For Aaron Gordon, sports aren’t a definition. They’re a reference point.
If you don’t have a reference point, you can’t have perspective. Sports are my reference point for the world. A lot of people might read that and think You are a sick human being, and maybe they’re right.
In high school, I spent a lot of time wondering if anything other than sports mattered. Now that I have a job and a livelihood to sustain, I realize that lots of things other than sports matter—and matter a hell of a lot more than sports, too—but that’s exactly why I need sports in my life. Sports don’t matter, so it helps me realize what does.
Tom Matlack recently wrote about whether sports has robbed men of their souls. At first, I thought he might have been right, and that scared the shit out of me—I don’t know if I believe in a “soul”, but if it does exist, it sounds like something I would want—but after thinking about it, I realized sports neither gives me or takes away my essence, but it does help me see the kind of person I am.
In high school I wore the same Patriots hat every single day. After four years of exposure to the sun, dirt, water, dogs’ mouths, a horse, and a sewer, it had faded from a sharp navy blue to the color of regurgitated NyQuil. This hat was the most important thing I owned for a long period of my life. I retired it from use when Ben Watson, the Patriots’ 2004 first-round pick, signed it. I will never forget the look on his face when I handed it to him; he had clearly never been asked to sign such a disgusting, dilapidated, grotesque piece of clothing.
Ben Watson wasn’t the only one who thought I was odd. Due to my mood’s dependency on Patriots outcomes, my teachers were afraid to call on me the week after a Patriots loss. I stopped doing homework when the Patriots lost, fearing no reprisals. I was defined by my love for the Patriots.
I then went off to college at Maryland, studied abroad in London, and met a girl who lived in California. I still watched the Patriots every Sunday, I still cared immensely about my team, but I realized comparing a love for a sports team with a love for a girl is factually incorrect. It’s like comparing Earth to the Universe.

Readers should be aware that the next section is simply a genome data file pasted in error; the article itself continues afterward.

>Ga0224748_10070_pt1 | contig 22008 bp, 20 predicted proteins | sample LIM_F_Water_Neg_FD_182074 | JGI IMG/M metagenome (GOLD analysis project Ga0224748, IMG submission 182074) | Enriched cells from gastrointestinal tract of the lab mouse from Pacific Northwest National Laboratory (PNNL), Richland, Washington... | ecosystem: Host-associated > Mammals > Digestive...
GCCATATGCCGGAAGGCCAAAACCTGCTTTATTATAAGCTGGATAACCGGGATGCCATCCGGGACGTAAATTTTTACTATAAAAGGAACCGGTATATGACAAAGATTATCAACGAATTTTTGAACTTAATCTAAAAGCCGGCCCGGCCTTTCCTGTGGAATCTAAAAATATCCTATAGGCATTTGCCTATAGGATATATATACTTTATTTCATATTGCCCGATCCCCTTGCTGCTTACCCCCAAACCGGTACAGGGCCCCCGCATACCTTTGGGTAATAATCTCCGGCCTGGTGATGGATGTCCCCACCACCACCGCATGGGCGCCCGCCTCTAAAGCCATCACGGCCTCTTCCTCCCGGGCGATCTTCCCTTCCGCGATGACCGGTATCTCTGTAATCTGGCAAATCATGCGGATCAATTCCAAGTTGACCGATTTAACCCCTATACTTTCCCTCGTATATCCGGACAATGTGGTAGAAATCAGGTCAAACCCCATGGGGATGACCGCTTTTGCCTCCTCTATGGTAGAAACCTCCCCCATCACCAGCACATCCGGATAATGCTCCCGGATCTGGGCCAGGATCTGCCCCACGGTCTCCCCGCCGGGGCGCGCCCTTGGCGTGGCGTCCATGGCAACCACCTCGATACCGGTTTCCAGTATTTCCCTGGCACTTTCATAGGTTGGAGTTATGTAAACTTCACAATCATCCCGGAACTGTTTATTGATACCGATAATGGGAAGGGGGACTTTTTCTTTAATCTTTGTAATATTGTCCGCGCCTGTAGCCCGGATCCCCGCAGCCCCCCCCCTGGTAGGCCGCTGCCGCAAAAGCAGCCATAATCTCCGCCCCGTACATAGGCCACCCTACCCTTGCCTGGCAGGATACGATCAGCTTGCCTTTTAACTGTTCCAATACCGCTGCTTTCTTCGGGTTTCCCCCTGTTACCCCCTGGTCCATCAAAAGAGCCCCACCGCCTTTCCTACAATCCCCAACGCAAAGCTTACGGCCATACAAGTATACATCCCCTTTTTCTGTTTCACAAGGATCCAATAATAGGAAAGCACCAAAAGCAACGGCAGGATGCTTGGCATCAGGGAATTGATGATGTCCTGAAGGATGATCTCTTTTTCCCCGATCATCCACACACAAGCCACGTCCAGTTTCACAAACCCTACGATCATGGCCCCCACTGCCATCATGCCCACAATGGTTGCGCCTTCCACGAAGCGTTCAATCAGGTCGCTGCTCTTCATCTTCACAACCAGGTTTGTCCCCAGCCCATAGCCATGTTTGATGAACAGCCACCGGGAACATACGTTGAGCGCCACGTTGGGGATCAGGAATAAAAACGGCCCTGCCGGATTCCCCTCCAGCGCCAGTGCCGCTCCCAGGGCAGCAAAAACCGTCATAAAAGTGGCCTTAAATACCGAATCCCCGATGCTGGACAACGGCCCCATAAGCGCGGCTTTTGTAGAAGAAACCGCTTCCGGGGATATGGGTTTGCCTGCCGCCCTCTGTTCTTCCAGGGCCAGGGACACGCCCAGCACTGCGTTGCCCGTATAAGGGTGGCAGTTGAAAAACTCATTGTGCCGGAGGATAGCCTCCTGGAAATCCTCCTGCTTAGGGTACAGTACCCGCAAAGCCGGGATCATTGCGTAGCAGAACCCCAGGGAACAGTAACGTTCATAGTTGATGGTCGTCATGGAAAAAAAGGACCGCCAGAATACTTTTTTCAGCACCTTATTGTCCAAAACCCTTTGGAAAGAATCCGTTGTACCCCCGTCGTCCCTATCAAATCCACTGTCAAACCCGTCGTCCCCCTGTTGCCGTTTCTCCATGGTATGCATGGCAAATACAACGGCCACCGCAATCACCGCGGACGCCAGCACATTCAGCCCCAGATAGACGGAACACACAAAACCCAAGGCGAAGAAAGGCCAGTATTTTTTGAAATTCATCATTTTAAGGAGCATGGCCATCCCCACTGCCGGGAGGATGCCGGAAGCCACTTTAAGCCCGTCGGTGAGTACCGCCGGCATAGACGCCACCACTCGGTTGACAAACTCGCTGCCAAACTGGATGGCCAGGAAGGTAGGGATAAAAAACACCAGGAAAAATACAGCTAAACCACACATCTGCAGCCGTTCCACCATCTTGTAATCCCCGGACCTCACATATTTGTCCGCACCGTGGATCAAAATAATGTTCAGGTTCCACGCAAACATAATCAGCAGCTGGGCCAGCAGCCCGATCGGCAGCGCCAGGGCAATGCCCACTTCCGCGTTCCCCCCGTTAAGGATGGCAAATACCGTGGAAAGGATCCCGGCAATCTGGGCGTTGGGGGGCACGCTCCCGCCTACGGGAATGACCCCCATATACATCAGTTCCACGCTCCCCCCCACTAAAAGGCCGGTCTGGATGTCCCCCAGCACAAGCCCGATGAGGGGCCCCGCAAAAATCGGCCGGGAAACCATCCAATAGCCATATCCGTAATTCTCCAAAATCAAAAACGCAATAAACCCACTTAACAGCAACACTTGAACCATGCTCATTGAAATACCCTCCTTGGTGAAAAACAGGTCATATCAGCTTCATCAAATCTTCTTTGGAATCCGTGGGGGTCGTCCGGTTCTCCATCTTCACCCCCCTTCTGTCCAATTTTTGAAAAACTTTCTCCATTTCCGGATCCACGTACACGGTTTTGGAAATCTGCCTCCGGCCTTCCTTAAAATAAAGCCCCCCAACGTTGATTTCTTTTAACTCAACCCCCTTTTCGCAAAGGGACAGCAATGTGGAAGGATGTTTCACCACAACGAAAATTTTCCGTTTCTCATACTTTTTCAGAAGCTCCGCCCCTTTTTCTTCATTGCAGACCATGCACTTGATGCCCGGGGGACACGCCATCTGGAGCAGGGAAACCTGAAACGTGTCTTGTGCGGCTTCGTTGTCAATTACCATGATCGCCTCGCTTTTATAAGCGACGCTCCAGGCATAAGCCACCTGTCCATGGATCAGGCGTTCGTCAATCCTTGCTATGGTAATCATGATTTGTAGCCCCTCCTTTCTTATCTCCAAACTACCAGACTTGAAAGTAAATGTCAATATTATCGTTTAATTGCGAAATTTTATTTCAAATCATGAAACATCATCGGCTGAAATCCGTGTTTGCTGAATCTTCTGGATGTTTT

Sports stopped being my definition and started being my reference point. If I could care more about the upcoming Patriots game than, say, an exam, then I knew I wasn’t too worried about the exam. But if I got into a fight with my girlfriend, and I didn’t feel like reading the most recent blog entry about Tom Brady’s deep pass completion percentage, then I knew I had to apologize. If something was more serious than the Patriots, then I needed to deal with it.
I was with my girlfriend the day Mark Sanchez was drafted by the Jets. This is only significant because Mark Sanchez was her neighbor. The second Goodell proclaimed Mark Sanchez to be a Jet, she knew she had to become a Jets fan, and she knew what this meant. As far as I can tell, she actually believed I was going to break up with her.
I joked with a high-school girlfriend, once, that if she had to break up with me, she should say it was because I was too obsessed with the Patriots. (I can never thank her enough for actually saying that was the reason when she did break up with me.) It seemed funny at the time, but the thought of breaking up with a girl over sports allegiances is now downright infantile. I remember, after Sanchez put on his Jets hat, I kissed my girlfriend and told her I would love her even if Sanchez beat the Patriots in the playoffs. (Karma’s a bitch.)
In the end, it didn’t work out with this girl. (I think that LA-DC thing had something to do with it.) I didn’t break up with her because of sports, but sports helped me realize I had to break up with her. When I realized I was so troubled by the nature of our relationship that I couldn’t even get excited for the upcoming football season, I knew I had to end it. Likewise, for a few months afterward, Patriots games were my favorite time of the week because they were the only hours I forgot she existed. Eventually, when I started to forget about her during normal times of the day, I knew I had moved past her. Sports helped me sort through reality.
It’s not just with women, either. I watch every Patriots game I can with my dad, ever since I can remember. We don’t have to ask, “What are you doing for the game?” if we are in the same city; it’s assumed we will be watching the game together. I flew home from college to watch every playoff win—and loss—with him. I have literally had nightmares where the Patriots are on and my dad isn’t there. I don’t need sports to tell me I love my dad, but sports help me fear how much I’ll miss him when the inevitable day arrives when the Patriots are there and my dad isn’t.
My dad doesn’t need to talk to me about “politics, sex and love,” like Matlack suggested (although he does). He just needs to be there when I want to talk about those things, and I know he will be there every Sunday. And if it makes us look away from the game, then we will know it’s important.
So Tom, you can—and should—turn off ESPN, WFAN and WEEI from time to time. You said it yourself; you’d rather hold your wife than listen to WEEI. That’s what I’m trying to find, and sports will let me know when I find it.